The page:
Without Clifton, offensive line melts down
“I still think it’s a dream,” Odom said. “I’m wondering when I’m going to wake up.”
For Packers offensive lineman Daryn Colledge, who was on the receiving end of Odom’s single-handed dismantling of the offensive line, the fallout from the Bengals’ 31-24 win Sunday was nightmarish.
“I had some complete meltdowns,” Colledge said. “That’s just unacceptable.”
Colledge struggled after he moved from left guard to left tackle to replace injured veteran Chad Clifton early in the second half. In all, the Bengals sacked Aaron Rodgers six times.
“You’ve got to keep the quarterback safe if you want to win in this game,” tight end Donald Lee said.
Following a preseason in which a revamped offensive line kept Rodgers more or less untouched, the suddenly maligned and injury-riddled unit has allowed 10 sacks through two games.
“Our pass protection is a negative right now,” Packers coach Mike McCarthy said.
Losing Clifton to a right ankle injury on the Packers’ first play of the third quarter certainly wasn’t a positive. Clifton was carted off the field to the locker room, where he underwent X-rays that McCarthy said were negative.
Clifton’s departure forced McCarthy, who put a premium on establishing continuity for the line in the preseason, to move players around at three spots. Colledge replaced Clifton, Jason Spitz shifted from center to left guard and former starter Scott Wells went in at center.
Odom beat Colledge four plays later for the first of his four sacks in the second half.
Colledge was questionable coming into the game with a foot sprain he incurred in practice Thursday but said he was fine Sunday and didn’t use his injury as an excuse for his poor play.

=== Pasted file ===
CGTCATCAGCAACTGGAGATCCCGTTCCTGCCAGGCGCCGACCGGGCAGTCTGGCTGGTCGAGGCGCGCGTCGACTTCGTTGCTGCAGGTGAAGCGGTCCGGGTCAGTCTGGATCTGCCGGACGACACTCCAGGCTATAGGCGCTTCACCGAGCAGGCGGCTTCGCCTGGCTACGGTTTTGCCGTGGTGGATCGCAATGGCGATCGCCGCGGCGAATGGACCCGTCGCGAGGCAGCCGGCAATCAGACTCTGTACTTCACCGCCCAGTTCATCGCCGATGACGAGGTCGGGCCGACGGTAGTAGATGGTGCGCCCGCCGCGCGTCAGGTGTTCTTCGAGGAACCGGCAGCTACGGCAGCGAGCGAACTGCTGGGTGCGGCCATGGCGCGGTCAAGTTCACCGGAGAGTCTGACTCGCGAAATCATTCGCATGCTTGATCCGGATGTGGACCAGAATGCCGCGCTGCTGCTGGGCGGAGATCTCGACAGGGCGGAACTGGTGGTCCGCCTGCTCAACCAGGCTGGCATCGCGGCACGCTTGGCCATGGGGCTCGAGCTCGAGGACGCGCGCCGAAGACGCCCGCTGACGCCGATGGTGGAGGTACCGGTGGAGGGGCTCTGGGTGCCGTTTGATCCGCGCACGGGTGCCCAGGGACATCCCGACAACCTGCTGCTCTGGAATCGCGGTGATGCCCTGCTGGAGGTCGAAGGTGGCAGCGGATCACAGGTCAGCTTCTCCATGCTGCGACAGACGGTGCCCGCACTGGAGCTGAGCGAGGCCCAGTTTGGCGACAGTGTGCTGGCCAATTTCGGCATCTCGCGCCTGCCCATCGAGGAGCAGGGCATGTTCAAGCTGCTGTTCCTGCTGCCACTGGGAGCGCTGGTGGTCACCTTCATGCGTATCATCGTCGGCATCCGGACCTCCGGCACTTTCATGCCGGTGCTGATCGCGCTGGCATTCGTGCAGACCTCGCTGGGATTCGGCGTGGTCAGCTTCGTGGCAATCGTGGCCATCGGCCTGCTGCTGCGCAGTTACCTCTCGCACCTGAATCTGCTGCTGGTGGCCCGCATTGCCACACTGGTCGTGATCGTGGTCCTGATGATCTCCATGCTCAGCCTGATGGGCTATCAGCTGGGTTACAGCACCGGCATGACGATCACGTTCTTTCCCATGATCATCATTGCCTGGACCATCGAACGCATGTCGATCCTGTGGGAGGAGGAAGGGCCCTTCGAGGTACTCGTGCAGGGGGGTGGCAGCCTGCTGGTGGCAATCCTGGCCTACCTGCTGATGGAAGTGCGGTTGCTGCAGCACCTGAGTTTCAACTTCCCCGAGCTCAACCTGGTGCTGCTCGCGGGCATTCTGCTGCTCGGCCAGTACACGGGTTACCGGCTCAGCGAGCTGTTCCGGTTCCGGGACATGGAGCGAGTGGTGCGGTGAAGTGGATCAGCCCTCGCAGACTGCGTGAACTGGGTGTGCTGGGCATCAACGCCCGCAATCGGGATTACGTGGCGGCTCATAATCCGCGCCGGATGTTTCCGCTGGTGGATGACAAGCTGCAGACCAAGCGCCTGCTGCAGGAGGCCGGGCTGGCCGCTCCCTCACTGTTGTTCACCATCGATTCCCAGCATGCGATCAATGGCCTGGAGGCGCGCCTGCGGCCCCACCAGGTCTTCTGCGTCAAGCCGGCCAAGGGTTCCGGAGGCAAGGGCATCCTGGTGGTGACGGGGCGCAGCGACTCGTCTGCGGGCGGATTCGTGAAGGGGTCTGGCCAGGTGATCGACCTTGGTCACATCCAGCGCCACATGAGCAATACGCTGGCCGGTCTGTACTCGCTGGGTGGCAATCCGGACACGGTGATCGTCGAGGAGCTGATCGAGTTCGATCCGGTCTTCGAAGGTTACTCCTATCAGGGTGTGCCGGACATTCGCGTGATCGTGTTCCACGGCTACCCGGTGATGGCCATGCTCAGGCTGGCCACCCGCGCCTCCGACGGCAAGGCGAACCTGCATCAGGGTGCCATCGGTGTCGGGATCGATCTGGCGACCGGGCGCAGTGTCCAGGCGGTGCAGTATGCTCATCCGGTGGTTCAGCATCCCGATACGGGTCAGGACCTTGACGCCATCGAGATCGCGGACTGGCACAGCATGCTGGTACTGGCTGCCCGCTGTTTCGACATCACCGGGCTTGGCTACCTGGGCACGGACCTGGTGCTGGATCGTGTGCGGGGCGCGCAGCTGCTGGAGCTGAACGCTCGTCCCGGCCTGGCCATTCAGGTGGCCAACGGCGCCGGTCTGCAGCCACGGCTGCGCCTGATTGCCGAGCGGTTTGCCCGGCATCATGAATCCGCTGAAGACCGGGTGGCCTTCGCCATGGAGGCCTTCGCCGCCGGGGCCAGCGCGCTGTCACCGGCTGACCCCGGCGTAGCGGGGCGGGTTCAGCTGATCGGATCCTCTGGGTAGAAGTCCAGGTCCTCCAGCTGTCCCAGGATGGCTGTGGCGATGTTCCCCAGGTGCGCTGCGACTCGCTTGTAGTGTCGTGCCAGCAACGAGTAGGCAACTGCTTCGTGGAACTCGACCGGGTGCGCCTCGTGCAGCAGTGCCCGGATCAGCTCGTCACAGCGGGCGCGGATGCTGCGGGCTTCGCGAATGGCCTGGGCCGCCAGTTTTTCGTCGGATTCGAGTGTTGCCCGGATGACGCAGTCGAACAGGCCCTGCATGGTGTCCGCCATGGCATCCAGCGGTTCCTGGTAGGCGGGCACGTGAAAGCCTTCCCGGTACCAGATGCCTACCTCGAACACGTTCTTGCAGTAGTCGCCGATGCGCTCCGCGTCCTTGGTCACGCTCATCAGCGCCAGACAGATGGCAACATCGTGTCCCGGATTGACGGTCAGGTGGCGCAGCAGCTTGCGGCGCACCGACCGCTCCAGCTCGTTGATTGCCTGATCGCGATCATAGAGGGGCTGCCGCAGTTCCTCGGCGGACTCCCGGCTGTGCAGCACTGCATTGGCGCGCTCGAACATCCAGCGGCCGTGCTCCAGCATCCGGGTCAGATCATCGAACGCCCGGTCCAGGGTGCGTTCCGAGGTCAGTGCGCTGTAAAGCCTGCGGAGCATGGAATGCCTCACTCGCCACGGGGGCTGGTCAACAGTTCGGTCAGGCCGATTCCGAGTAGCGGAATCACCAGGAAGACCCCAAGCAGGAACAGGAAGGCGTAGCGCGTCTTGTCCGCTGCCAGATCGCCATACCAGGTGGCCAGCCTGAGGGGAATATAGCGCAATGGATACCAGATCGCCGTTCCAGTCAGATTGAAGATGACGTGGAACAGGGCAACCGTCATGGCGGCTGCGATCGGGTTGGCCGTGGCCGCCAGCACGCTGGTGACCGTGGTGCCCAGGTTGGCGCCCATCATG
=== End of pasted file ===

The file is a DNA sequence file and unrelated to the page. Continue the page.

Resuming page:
Veteran cornerback Charles Woodson made three starts at safety late last season when the Packers were hit with injuries at the position.
Might Woodson be asked to make the move again with Green Bay possibly without both of its starting safeties for an indefinite period?
“There’s no talk of that,” Woodson said after the game Sunday. “I feel like we have the capable people to do it.”
A week after losing Atari Bigby to a knee sprain in the season opener that was to keep him out at least four weeks, Nick Collins left the game with a chest injury in the second quarter Sunday.
Aaron Rouse started in place of Bigby. Jarrett Bush went in for Collins the rest of the game.
“That’s a tough deal to have two guys go down that you anticipate being your starters for a whole season, especially as good as those guys are,” Woodson said. “But it ain’t no time to cry for this team now.”
On a day the Packers defense struggled to stop the Bengals on third down—Cincinnati’s offense converted 9 of 14 third downs—and was susceptible to giving up big plays, Woodson was a bright spot.
He had two first-half interceptions of passes from Bengals quarterback Carson Palmer, returning the second 37 yards for a touchdown.
It was Woodson’s fifth interception return for a touchdown since joining the Packers as a free agent in 2006, tying him for second place in the team record book.
Linebacker Nick Barnett is the Packers’ most prolific poster on the social networking Web site Twitter, and Sunday evening was no exception.
Barnett, who is returning from a major knee injury, seemed to question the way he was used in Sunday’s game. Barnett has been rotating on and off the field in the first two games under new defensive coordinator Dom Capers.
“Hard to get in the swing of things in a rotation,” Barnett posted. “Don’t know why we are even in a (rotation at) this point.”
Barnett also lashed out at fans who criticized him for his boisterous celebration after tackling Bengals running back Cedric Benson in the third quarter—one play after he missed a tackle on wide receiver Andre Caldwell.
But Barnett apologized for “letting it get the best of me” in a subsequent post.